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If you are ever traveling up the East Coast and want a beautiful and quaint place to bird -  I would recommend Block Island, 12 miles off the coast of Rhode Island.  I just returned from a family vacation there (yes, we were book-ended by both Hurricane Bill and Tropical Storm Danny – but neither caused a problem), and was able to work in a little birding.   The island is further off the coast, but in between Long Island and Nantucket.   Only has 900 year around residents (population swells during tourist season); has no chain hotels or restaurants (but a Starbucks and Ben & Jerry’s), several historic hotels and many B&Bs and summer rental homes provide lodging.  During settlement times, almost all trees were cleared for farming and short rock walls were hand-built to define the acreage.  Today the rock walls are protected and really add character to the island – since 1980 a huge conservation effort has resulted in  43% of the land now owned and protected by conservation groups.  Most vegetation is thick, compressed, berry-producing bushes and vines – catbirds, waxwings, and robins galore!  In fact, we picked enough blackberries in our “yard” to make a cobbler for ten!

 

I had been monitoring the Rhode Island list-serve and communicating with Tom Margarian, staff with Cape May but stationed on Block Island for a radar research project.  He agreed to take me out one morning in exchange for a donation to the conservancy effort --- a fair trade indeed.  I had hoped for two lifers but he got me an unexpected four -  Roseate Tern, Great Cormorant, Common Eider and Saltmarsh Sharp-tailed Sparrow (did they drop that “sharp tailed” designation also?).   There were several hundred Common Terns with a few Roseate’s interspersed.   Mudflats at low tide in the Great Salt Pond also contained Ruddy Turnstones, Willets,  Oystercatchers, and Red Knot.  He also gave me a good tour of where seabird watches take place, and the best spots for warblers during migration. Great birder and gentleman.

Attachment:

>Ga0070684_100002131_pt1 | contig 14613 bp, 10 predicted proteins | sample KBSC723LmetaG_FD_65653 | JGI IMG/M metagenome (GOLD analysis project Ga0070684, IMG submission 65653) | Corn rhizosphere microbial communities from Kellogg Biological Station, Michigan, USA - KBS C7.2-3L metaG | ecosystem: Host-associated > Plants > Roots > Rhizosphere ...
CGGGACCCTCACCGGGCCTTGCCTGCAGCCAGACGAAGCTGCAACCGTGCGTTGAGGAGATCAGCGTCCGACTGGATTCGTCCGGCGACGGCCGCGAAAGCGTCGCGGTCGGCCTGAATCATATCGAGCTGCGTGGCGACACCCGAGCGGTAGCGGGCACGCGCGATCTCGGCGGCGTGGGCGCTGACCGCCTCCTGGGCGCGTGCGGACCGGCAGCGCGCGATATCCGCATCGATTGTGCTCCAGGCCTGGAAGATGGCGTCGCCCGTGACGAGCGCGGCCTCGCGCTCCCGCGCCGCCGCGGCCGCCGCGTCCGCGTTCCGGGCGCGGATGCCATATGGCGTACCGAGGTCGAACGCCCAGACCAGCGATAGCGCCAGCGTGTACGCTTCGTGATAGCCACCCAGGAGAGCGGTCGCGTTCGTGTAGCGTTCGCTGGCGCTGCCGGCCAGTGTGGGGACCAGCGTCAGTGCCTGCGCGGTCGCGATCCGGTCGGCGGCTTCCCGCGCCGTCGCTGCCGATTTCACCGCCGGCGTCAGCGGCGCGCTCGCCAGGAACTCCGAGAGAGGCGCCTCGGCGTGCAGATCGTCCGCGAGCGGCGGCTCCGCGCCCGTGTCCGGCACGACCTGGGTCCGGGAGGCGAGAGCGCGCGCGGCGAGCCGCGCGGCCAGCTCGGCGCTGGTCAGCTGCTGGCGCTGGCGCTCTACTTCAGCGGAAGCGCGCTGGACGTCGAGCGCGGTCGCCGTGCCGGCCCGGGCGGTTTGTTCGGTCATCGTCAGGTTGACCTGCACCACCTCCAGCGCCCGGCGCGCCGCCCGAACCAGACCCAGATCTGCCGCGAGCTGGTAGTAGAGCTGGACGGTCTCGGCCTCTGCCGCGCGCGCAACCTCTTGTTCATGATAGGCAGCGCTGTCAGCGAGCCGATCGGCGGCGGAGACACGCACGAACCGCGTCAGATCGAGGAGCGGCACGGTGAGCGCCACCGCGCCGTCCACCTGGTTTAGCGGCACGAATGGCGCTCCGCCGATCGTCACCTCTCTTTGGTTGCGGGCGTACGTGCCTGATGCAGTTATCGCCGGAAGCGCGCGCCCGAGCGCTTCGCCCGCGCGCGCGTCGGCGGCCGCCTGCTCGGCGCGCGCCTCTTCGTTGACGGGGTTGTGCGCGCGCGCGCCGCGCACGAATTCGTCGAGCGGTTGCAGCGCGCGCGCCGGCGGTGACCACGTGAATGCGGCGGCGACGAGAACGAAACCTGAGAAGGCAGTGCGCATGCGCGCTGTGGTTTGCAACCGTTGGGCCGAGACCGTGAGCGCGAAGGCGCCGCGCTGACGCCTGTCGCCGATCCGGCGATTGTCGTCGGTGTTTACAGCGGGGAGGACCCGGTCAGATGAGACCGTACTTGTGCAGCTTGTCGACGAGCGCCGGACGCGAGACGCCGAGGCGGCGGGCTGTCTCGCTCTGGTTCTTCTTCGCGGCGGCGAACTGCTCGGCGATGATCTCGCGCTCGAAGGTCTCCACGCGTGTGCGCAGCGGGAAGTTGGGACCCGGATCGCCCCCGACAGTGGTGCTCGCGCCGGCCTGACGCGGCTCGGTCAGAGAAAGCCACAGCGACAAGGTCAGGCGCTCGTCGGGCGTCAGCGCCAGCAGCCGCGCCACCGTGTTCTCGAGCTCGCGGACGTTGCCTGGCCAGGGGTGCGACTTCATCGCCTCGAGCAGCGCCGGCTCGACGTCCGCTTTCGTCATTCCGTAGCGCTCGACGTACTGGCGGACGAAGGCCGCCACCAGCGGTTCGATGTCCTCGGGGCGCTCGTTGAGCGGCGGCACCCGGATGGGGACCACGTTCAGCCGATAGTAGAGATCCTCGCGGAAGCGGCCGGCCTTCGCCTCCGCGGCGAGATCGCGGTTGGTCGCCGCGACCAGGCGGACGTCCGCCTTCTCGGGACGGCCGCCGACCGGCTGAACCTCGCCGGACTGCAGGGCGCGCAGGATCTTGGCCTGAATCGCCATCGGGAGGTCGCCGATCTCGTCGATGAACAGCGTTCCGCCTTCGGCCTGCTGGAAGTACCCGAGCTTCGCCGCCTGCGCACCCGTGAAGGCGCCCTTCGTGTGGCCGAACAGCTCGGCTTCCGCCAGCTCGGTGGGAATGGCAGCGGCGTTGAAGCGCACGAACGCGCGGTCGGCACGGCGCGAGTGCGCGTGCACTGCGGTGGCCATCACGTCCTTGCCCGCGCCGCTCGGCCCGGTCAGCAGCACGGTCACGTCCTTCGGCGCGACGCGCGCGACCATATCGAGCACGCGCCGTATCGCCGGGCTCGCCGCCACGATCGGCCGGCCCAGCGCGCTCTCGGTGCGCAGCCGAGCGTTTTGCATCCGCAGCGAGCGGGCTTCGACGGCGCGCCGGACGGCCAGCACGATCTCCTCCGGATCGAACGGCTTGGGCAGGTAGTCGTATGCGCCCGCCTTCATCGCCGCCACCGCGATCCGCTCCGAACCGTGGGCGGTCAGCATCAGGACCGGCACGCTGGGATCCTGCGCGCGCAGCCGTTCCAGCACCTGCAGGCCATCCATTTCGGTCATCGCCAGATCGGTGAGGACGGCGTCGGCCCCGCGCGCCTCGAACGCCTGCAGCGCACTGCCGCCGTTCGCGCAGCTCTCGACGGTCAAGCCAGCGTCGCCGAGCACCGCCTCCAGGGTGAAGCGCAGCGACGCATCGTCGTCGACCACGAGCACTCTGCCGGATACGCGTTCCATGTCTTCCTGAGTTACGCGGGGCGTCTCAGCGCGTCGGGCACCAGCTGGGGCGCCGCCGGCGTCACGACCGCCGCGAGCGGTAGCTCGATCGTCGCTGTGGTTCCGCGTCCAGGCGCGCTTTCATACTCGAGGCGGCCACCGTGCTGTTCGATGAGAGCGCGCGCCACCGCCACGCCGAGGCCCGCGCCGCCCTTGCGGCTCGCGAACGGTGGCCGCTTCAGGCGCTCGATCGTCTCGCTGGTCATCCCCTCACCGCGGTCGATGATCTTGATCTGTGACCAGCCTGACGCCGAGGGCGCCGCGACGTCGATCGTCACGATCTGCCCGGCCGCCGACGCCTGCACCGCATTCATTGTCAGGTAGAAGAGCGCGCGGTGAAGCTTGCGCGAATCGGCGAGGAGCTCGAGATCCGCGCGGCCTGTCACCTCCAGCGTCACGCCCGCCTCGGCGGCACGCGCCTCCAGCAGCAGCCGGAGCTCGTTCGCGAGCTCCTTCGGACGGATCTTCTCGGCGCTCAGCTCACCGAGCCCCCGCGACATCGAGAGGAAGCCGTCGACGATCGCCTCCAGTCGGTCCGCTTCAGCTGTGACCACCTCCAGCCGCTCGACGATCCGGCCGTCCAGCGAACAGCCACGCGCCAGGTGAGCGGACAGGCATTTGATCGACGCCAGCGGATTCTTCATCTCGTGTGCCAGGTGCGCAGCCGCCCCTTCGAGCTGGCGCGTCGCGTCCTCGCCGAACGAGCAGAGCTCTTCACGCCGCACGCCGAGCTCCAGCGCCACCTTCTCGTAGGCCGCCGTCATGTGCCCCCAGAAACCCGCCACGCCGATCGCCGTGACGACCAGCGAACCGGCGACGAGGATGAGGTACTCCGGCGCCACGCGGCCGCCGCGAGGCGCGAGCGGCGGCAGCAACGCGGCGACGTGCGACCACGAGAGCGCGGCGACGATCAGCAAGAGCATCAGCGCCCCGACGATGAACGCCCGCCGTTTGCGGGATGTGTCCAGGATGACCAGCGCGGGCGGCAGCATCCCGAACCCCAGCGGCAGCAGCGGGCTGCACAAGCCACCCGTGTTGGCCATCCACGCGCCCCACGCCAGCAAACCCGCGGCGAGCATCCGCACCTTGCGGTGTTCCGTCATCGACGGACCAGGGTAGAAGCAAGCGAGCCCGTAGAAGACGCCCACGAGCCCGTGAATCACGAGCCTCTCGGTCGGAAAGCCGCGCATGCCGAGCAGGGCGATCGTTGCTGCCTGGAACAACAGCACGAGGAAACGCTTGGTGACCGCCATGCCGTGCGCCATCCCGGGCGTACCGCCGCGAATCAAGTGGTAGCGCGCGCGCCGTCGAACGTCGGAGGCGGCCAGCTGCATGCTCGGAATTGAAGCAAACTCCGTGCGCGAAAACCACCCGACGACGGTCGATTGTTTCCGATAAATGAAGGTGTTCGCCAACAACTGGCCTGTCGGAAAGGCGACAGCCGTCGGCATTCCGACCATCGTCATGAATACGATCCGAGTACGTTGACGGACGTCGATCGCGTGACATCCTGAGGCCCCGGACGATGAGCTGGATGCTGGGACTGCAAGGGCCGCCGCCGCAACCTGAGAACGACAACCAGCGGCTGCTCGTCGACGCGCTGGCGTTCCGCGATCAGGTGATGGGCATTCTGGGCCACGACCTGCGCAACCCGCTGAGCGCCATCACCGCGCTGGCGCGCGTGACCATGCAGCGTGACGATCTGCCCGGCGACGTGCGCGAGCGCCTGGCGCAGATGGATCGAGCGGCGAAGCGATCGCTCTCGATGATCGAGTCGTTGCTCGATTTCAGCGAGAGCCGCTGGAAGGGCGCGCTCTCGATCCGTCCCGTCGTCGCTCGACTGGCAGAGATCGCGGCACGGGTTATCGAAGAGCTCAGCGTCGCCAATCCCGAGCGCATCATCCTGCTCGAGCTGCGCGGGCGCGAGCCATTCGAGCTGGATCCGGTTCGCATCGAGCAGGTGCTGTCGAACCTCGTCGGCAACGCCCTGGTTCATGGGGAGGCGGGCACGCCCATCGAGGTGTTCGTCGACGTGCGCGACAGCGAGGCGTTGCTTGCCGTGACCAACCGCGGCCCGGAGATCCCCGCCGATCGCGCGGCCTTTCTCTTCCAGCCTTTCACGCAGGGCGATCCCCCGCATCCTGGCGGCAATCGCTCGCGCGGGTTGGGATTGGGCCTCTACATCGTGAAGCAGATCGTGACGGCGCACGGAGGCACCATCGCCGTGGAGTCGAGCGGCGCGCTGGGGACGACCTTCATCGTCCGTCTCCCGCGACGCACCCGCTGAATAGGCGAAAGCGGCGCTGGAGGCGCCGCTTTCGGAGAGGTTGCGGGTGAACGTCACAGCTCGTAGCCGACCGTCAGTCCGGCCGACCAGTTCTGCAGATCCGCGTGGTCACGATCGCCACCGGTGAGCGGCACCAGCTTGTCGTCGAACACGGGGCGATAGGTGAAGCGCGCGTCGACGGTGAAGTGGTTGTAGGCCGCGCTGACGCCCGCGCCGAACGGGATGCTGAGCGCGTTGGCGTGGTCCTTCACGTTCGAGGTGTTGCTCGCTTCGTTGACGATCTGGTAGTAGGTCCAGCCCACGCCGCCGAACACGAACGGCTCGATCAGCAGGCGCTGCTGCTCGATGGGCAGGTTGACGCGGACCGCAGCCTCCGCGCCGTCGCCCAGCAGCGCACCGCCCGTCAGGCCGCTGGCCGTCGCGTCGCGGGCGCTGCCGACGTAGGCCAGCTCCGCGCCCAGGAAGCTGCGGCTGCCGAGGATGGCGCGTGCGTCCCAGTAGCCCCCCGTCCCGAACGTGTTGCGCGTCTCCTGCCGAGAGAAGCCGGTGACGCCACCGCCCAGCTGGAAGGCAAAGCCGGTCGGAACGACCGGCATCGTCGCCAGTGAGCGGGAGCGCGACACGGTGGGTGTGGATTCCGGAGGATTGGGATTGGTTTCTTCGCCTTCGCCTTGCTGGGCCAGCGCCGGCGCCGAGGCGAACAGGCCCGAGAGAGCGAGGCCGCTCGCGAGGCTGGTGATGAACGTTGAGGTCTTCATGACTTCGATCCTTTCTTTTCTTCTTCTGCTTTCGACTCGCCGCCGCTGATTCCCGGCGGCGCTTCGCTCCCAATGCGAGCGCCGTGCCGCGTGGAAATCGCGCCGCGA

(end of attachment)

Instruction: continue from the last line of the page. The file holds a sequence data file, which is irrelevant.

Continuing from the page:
Most trails throughout the conservation areas are open to the public.

 

I missed the shearwater migration by about 3 weeks; but still saw some Wilson Storm-petrels and a Gannet in the ferry crossing.  And the warbler migration is yet to come, but I had a very enjoyable birding experience.  Chris from the Nature Conservancy is a year-round resident and really intrigued me about a winter visit – he said their Christmas Bird Count regularly reports 80+ species, with lots of common eiders, and an occasional murre, Dovekie, and Razorbill.  

 

Great beaches, sailing, surfing and boogie boarding; lots of clamming,  many people biking or renting mopeds to get around – cars come over on the ferry, no car rental available on island. 

 

Just a delightful place to visit; thought I would share in case anyone is going that direction.

 

Jean Leonatti
Boone County, Columbia, MO
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